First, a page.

Poor services plus risk of trafficking and prostitution for missing children

Freedom of Information documents seen by Village show the health services know that children who go missing from their care end up in very risky situations. The health services are also worried about the quality of services they give them and the lack of resources allocated to these children



The HSE suspects that children who have gone missing from their care have subsequently ended up being trafficked or put into prostitution.

Internal HSE reports show that it is concerned about the vulnerability of unaccompanied minors seeking asylum under its care, the quality of service it gives them and the lack of resources allocated to these children.

Documents seen by Village under FOI show two internal reports carried out by the HSE into services for unaccompanied minors seeking asylum in the Southern Health Board (SHB) and the East Coast Area Health Board (ECAHB).

A recent ECAHB report, from 2005, says that it suspects that some of the children who have gone missing from its care are being used for trafficking or prostitution. "Some teenage girls are suspected to have been trafficked for prostitution. Research in other countries has identified a pattern of traffickers placing separated children in care until they are ready to move them on into illegal employment." It continues: "we cannot underestimate the vulnerability of this group in care."

Under a section entitled, "Current issues", it says there is a lack of appropriate placements for these children: "substantial resources are required for the provision of appropriate placement to reduce the risk of young people going missing from the service". It also says that gardaí have expressed concern about the lack of staff in hostels when they have gone to investigate the cases of missing children.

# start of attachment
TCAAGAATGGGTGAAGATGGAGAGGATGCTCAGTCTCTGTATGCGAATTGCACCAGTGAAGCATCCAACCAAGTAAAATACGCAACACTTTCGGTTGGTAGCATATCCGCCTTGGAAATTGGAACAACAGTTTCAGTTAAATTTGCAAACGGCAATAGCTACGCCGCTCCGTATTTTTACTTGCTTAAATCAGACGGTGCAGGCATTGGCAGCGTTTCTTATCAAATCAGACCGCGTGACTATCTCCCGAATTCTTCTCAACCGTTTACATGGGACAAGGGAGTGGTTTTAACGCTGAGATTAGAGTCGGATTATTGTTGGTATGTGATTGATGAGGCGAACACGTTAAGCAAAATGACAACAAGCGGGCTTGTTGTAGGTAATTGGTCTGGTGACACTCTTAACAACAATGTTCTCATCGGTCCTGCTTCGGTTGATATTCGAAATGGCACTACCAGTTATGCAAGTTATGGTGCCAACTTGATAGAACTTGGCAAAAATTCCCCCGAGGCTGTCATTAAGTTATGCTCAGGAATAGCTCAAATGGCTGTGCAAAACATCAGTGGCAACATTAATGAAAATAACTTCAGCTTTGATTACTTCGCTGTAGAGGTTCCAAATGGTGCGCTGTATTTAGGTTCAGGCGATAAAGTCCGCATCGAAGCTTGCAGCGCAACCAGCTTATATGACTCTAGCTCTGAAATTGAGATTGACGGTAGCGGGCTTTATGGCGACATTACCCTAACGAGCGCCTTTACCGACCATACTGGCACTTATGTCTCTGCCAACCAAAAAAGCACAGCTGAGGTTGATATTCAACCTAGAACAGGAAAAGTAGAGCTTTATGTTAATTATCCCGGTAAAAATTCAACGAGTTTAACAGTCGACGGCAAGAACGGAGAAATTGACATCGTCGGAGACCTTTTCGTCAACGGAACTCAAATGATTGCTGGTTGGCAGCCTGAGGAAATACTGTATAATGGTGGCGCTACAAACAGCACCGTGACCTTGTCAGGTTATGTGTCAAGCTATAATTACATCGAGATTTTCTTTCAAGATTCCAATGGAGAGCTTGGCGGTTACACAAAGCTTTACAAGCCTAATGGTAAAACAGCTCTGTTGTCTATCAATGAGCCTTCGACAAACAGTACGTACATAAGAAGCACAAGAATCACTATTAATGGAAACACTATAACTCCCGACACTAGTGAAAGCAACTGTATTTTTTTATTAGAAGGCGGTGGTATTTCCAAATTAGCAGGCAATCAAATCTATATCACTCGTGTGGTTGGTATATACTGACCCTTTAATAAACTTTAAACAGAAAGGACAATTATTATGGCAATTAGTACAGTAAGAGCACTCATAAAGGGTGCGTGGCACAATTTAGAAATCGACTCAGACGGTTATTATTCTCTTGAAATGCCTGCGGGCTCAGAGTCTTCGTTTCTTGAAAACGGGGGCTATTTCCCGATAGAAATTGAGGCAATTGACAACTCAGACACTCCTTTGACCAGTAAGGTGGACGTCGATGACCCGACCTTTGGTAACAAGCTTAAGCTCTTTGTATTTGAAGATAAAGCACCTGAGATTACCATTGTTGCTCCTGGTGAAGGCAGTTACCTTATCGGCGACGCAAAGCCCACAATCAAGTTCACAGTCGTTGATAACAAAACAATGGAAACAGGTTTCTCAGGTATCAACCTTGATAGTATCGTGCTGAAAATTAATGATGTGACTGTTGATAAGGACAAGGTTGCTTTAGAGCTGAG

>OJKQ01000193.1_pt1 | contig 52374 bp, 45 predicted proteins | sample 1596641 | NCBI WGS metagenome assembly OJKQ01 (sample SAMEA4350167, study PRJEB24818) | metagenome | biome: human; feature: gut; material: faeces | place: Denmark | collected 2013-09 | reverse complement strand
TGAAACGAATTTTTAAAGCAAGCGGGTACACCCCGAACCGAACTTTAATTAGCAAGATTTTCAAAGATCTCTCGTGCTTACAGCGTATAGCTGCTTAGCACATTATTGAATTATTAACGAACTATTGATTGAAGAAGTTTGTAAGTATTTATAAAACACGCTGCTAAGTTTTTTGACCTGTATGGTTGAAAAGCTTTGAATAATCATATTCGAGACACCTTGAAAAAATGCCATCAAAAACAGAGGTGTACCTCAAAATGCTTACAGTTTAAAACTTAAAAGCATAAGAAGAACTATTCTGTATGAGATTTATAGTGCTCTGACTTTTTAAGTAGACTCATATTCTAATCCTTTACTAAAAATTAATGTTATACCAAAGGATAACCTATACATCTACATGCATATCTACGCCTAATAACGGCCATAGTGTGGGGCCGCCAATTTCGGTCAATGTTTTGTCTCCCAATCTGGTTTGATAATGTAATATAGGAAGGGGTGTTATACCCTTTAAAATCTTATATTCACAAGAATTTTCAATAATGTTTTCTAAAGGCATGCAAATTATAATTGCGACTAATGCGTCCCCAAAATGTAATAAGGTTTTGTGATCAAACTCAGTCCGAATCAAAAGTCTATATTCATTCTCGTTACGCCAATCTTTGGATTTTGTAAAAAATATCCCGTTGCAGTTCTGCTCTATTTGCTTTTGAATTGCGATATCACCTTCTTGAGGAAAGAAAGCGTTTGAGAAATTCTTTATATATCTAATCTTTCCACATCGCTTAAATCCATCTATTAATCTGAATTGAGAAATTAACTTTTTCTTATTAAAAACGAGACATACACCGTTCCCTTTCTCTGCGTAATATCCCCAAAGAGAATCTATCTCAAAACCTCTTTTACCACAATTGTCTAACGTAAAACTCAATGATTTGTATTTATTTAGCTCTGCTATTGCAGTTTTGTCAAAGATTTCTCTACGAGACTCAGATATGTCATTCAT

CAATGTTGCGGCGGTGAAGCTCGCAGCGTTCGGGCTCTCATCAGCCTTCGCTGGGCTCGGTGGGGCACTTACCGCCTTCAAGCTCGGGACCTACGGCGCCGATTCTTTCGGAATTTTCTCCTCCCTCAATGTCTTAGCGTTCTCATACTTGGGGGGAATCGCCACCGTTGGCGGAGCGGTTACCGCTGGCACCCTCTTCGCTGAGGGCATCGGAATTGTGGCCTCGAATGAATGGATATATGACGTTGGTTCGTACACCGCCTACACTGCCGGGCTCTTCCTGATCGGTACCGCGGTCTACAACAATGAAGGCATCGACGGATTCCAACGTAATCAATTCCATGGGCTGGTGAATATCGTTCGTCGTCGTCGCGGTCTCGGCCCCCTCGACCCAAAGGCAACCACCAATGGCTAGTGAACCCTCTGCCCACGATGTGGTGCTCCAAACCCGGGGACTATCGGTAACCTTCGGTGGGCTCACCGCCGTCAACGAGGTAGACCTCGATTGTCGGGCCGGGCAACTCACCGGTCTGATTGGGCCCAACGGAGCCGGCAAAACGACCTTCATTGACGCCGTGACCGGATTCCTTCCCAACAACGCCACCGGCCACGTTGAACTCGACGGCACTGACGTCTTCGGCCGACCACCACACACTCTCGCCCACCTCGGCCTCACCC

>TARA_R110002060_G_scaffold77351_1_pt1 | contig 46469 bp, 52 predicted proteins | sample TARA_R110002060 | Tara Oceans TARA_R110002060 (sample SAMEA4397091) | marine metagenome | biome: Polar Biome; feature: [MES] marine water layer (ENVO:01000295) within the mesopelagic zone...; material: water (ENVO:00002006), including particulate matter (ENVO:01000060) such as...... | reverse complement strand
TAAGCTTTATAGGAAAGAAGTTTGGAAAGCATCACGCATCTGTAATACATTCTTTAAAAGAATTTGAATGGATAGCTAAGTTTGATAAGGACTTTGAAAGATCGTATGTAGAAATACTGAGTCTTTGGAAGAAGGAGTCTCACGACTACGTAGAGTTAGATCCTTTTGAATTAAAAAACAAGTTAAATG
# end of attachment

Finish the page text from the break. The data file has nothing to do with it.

The SHB report from 2003 highlights the vulnerability of non-national children seeking asylum here: "In our experience many of these young people have required therapeutic intervention in relation to the post-traumatic stress disorder, depression, anger management and the effects of stress. For the majority of these young people the social worker assigned to them... is the only significant adult in their lives." It also expresses concern about the service it is providing for the children: "we have increasing concerns about the adequacy of the service we provide to these young people".